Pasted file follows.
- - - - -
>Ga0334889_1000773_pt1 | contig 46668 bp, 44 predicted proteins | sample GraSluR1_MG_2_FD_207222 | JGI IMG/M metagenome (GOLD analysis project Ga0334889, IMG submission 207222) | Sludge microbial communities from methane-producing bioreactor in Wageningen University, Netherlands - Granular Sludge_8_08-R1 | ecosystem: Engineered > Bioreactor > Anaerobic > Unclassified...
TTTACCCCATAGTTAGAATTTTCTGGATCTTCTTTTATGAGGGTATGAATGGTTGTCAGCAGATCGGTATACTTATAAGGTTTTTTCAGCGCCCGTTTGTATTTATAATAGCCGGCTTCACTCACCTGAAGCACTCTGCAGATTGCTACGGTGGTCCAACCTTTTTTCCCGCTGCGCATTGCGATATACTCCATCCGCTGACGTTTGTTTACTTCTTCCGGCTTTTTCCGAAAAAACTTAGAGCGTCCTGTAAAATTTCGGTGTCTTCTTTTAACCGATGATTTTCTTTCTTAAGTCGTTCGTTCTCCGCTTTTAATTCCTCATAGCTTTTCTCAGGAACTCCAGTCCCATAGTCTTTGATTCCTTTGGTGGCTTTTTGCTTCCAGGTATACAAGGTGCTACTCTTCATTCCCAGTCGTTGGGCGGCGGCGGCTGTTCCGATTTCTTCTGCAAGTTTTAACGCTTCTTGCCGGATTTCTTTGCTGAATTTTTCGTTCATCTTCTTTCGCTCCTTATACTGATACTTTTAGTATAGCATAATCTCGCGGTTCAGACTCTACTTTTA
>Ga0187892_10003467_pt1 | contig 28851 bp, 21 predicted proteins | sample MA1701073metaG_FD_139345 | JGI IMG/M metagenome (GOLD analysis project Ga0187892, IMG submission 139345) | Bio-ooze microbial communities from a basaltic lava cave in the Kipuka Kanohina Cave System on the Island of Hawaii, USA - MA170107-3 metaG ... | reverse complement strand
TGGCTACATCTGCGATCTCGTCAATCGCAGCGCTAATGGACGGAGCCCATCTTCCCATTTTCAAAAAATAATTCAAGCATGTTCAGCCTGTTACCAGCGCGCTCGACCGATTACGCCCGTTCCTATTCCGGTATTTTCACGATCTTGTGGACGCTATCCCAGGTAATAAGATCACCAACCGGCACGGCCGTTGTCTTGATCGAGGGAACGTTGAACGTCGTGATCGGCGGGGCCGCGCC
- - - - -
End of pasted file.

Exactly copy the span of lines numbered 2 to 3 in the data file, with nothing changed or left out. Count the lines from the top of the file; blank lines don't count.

TTTACCCCATAGTTAGAATTTTCTGGATCTTCTTTTATGAGGGTATGAATGGTTGTCAGCAGATCGGTATACTTATAAGGTTTTTTCAGCGCCCGTTTGTATTTATAATAGCCGGCTTCACTCACCTGAAGCACTCTGCAGATTGCTACGGTGGTCCAACCTTTTTTCCCGCTGCGCATTGCGATATACTCCATCCGCTGACGTTTGTTTACTTCTTCCGGCTTTTTCCGAAAAAACTTAGAGCGTCCTGTAAAATTTCGGTGTCTTCTTTTAACCGATGATTTTCTTTCTTAAGTCGTTCGTTCTCCGCTTTTAATTCCTCATAGCTTTTCTCAGGAACTCCAGTCCCATAGTCTTTGATTCCTTTGGTGGCTTTTTGCTTCCAGGTATACAAGGTGCTACTCTTCATTCCCAGTCGTTGGGCGGCGGCGGCTGTTCCGATTTCTTCTGCAAGTTTTAACGCTTCTTGCCGGATTTCTTTGCTGAATTTTTCGTTCATCTTCTTTCGCTCCTTATACTGATACTTTTAGTATAGCATAATCTCGCGGTTCAGACTCTACTTTTA
>Ga0187892_10003467_pt1 | contig 28851 bp, 21 predicted proteins | sample MA1701073metaG_FD_139345 | JGI IMG/M metagenome (GOLD analysis project Ga0187892, IMG submission 139345) | Bio-ooze microbial communities from a basaltic lava cave in the Kipuka Kanohina Cave System on the Island of Hawaii, USA - MA170107-3 metaG ... | reverse complement strand